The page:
Sunday, April 26, 2009

Item From the Past: Notes on Xiamen (Amoy), China

April 23, 1994

Our first day in Xiamen we visited a late Qing fortress (vintage 1890s) down the coast on a hill, as good fortresses tend to be. The star relic of its martial past is a German-made Krupp cannon, big and outward pointing, to intimidate barbarians. It probably wasn't particularly effective at that job, at least as far as the Qing were concerned. But in our time it makes a fine little park.

Nanputuo Temple, near Xiamen University [pictured below], was open and doing a lot of the business that Chinese temples do, such as purveying joss sticks and places to burn them, and offering to have some calligraphy done. Repairs to the temple were even under way. What would the Red Guard think?

Our favorite part of Xiamen was Gulangyu (yu = island). We went there on Wednesday just before dark, but the island's electricity was off that night, so we didn't stay for dinner, even though some of the seafood restaurants looked intriguing. It wasn't until yesterday that we better appreciated the island's charms, including the fact that no cars or motorcycles are allowed on its narrow streets.

We came over on the ferry at about 3 and took a stroll, discovering Gulangyu to be a treasure trove of Victorian architectural gems -- gems marked by stately decay, covered in soot, and strung with drying laundry. Subtropical greenery added to the effect. Mixed in with the residences were trading company headquarters and schools, sometimes occupying older buildings, but also in newer ones that somehow managed to blend in with the older building stock.

Along a main street we had an excellent four-course dinner for two for about ¥40, or about $5. We were the only ones in the place, so had the full attention of the two waitresses, two teenage girls who giggled sometimes. At other times they would stand off a little ways and watch us eat. Maybe they didn't see too many foreigners in their establishment, but I would think the residents of old Amoy would be blasé about that kind of thing.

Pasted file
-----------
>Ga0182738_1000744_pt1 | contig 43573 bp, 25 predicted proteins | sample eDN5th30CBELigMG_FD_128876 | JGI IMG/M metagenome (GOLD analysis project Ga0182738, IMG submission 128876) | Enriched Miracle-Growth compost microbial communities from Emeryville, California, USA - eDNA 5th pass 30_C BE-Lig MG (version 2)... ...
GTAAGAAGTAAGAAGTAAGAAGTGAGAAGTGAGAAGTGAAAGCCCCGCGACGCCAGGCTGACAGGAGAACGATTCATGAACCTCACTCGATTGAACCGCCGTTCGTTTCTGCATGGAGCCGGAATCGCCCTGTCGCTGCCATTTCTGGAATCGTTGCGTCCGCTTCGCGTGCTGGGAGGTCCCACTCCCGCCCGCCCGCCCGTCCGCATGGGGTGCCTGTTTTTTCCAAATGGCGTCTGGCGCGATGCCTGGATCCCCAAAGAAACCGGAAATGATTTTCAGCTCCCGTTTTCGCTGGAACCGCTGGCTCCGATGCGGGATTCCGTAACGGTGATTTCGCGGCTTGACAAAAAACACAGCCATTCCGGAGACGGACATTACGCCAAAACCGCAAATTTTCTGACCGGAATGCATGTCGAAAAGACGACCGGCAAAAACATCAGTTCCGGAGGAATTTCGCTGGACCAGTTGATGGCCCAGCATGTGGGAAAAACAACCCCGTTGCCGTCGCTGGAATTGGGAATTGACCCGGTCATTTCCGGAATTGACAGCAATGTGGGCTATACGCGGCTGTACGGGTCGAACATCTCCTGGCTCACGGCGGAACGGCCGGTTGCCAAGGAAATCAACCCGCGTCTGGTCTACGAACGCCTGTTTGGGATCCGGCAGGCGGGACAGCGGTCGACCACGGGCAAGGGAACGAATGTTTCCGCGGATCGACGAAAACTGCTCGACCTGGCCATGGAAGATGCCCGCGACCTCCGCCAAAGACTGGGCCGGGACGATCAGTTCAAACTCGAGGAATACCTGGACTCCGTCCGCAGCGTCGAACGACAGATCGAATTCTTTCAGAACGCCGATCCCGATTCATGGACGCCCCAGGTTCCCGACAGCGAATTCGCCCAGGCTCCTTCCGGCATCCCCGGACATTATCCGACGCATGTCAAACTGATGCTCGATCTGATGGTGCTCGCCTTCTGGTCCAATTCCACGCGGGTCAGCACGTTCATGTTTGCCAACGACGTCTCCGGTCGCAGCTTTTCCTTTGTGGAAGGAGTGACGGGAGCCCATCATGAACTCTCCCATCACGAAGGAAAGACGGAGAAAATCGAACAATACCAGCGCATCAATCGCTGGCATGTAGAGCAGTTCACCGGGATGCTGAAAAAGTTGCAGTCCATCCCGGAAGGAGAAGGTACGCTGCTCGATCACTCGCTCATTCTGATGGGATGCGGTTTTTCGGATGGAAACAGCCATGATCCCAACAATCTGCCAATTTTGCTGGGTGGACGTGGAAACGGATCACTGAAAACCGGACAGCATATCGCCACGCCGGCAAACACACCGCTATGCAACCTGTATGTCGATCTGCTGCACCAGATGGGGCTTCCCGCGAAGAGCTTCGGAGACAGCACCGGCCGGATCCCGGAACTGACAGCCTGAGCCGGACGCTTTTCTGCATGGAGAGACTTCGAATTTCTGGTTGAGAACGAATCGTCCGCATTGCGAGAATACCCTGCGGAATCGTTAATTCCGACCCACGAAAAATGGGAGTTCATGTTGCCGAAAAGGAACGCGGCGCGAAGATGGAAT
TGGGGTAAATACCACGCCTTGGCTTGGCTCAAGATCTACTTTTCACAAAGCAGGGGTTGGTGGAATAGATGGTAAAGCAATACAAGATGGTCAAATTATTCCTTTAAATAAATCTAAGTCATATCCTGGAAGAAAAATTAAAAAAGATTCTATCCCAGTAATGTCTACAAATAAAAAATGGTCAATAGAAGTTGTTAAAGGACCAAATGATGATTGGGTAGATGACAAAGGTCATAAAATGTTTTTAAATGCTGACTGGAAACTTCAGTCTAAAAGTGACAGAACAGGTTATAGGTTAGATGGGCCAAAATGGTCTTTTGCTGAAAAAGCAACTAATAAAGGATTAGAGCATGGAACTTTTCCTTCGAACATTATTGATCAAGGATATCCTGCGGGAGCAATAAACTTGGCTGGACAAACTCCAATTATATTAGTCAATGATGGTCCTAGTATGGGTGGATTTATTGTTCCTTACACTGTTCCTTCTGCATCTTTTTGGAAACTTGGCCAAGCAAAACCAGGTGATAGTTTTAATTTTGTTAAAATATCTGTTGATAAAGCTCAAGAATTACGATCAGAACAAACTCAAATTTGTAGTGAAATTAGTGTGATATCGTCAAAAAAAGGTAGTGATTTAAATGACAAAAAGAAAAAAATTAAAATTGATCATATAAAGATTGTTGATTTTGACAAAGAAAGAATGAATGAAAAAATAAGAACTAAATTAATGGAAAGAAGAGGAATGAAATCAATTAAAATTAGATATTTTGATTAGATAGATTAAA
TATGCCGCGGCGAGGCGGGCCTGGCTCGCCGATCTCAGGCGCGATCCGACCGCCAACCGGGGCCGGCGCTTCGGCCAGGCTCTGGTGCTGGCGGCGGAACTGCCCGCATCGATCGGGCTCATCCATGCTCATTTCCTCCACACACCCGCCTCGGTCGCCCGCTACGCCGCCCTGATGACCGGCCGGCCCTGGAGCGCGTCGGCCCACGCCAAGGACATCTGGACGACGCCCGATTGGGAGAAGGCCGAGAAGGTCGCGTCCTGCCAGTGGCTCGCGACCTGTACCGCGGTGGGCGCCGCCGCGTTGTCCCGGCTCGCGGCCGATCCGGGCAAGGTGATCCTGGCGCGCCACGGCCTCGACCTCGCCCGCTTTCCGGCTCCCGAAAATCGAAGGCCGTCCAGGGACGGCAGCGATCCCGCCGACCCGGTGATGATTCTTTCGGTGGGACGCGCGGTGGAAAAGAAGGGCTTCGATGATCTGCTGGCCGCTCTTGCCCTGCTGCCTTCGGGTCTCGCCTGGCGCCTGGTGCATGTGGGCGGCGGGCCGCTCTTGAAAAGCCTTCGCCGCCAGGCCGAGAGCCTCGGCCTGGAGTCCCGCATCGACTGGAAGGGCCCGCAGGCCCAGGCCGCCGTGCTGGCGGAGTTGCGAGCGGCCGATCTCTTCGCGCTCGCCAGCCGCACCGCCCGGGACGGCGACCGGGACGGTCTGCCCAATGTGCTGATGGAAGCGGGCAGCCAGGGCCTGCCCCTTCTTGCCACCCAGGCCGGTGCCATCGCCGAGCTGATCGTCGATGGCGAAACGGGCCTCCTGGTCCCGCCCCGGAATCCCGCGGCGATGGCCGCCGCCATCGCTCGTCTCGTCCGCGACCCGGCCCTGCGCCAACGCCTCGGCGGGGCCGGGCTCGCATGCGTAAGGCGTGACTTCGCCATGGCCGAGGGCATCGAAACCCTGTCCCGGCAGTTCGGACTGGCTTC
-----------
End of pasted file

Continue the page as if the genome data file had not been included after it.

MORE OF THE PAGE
Various idlers concentrated themselves around hotels, asking "Money?" or "Change money?" or even "Hello, change money?" I only changed money once outside of the Bank of China, when Yuriko and I were sitting on a bench and reminded me of the FECs that I had -- not much, only about ¥110. I took them out of my wallet to look at them, and a man next to me on the bench, who had previously expressed no interest in us, suddenly offered a 1-to-1 exchange for RMB. I accepted the deal. I don't know what profit he got from it, since FECs were being phased out, but he must have gotten something.

2009 Postscript: RMB, or Renminbi (人民币), "People's Money," is Chinese currency, of which the yuan is the main denomination. From 1979 to early 1994, just before we visited, foreigners in China were supposed to use foreign exchange certificates (FECs) instead of RMB, which the government sold to foreigners at a premium to RMB. But as usual with this kind of thing, I understand that rule wasn't rigidly enforced, especially by the early 1990s. We didn't have to worry about it in any case, and thinking back on it now, I'm not sure how I got the FECs.

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